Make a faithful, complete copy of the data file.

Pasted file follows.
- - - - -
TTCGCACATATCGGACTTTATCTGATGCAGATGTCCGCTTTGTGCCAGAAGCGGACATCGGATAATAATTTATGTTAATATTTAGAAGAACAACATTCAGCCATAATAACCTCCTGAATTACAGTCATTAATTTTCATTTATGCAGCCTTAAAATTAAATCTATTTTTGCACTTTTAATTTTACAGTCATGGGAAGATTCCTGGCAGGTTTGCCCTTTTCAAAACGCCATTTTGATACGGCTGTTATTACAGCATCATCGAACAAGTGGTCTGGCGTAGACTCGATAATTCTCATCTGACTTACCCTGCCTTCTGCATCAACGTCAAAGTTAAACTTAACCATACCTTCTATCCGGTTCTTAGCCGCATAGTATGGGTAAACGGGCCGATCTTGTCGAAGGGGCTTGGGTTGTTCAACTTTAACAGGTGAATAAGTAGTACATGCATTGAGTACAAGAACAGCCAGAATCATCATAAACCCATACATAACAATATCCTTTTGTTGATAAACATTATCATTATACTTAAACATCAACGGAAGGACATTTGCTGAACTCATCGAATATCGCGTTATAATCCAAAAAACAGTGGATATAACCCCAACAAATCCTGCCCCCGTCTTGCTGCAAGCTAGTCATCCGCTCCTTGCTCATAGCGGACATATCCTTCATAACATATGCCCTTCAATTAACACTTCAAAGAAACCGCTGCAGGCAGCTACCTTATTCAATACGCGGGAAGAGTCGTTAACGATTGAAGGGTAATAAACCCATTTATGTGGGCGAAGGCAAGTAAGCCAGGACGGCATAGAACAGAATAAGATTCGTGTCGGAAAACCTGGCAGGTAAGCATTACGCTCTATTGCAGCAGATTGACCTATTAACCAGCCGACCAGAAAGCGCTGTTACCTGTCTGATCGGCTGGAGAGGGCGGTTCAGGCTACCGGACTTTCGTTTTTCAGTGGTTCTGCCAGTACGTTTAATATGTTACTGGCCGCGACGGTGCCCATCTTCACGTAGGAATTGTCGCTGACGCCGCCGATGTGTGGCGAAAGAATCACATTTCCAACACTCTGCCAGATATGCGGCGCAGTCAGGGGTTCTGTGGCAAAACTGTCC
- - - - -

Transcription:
TTCGCACATATCGGACTTTATCTGATGCAGATGTCCGCTTTGTGCCAGAAGCGGACATCGGATAATAATTTATGTTAATATTTAGAAGAACAACATTCAGCCATAATAACCTCCTGAATTACAGTCATTAATTTTCATTTATGCAGCCTTAAAATTAAATCTATTTTTGCACTTTTAATTTTACAGTCATGGGAAGATTCCTGGCAGGTTTGCCCTTTTCAAAACGCCATTTTGATACGGCTGTTATTACAGCATCATCGAACAAGTGGTCTGGCGTAGACTCGATAATTCTCATCTGACTTACCCTGCCTTCTGCATCAACGTCAAAGTTAAACTTAACCATACCTTCTATCCGGTTCTTAGCCGCATAGTATGGGTAAACGGGCCGATCTTGTCGAAGGGGCTTGGGTTGTTCAACTTTAACAGGTGAATAAGTAGTACATGCATTGAGTACAAGAACAGCCAGAATCATCATAAACCCATACATAACAATATCCTTTTGTTGATAAACATTATCATTATACTTAAACATCAACGGAAGGACATTTGCTGAACTCATCGAATATCGCGTTATAATCCAAAAAACAGTGGATATAACCCCAACAAATCCTGCCCCCGTCTTGCTGCAAGCTAGTCATCCGCTCCTTGCTCATAGCGGACATATCCTTCATAACATATGCCCTTCAATTAACACTTCAAAGAAACCGCTGCAGGCAGCTACCTTATTCAATACGCGGGAAGAGTCGTTAACGATTGAAGGGTAATAAACCCATTTATGTGGGCGAAGGCAAGTAAGCCAGGACGGCATAGAACAGAATAAGATTCGTGTCGGAAAACCTGGCAGGTAAGCATTACGCTCTATTGCAGCAGATTGACCTATTAACCAGCCGACCAGAAAGCGCTGTTACCTGTCTGATCGGCTGGAGAGGGCGGTTCAGGCTACCGGACTTTCGTTTTTCAGTGGTTCTGCCAGTACGTTTAATATGTTACTGGCCGCGACGGTGCCCATCTTCACGTAGGAATTGTCGCTGACGCCGCCGATGTGTGGCGAAAGAATCACATTTCCAACACTCTGCCAGATATGCGGCGCAGTCAGGGGTTCTGTGGCAAAACTGTCC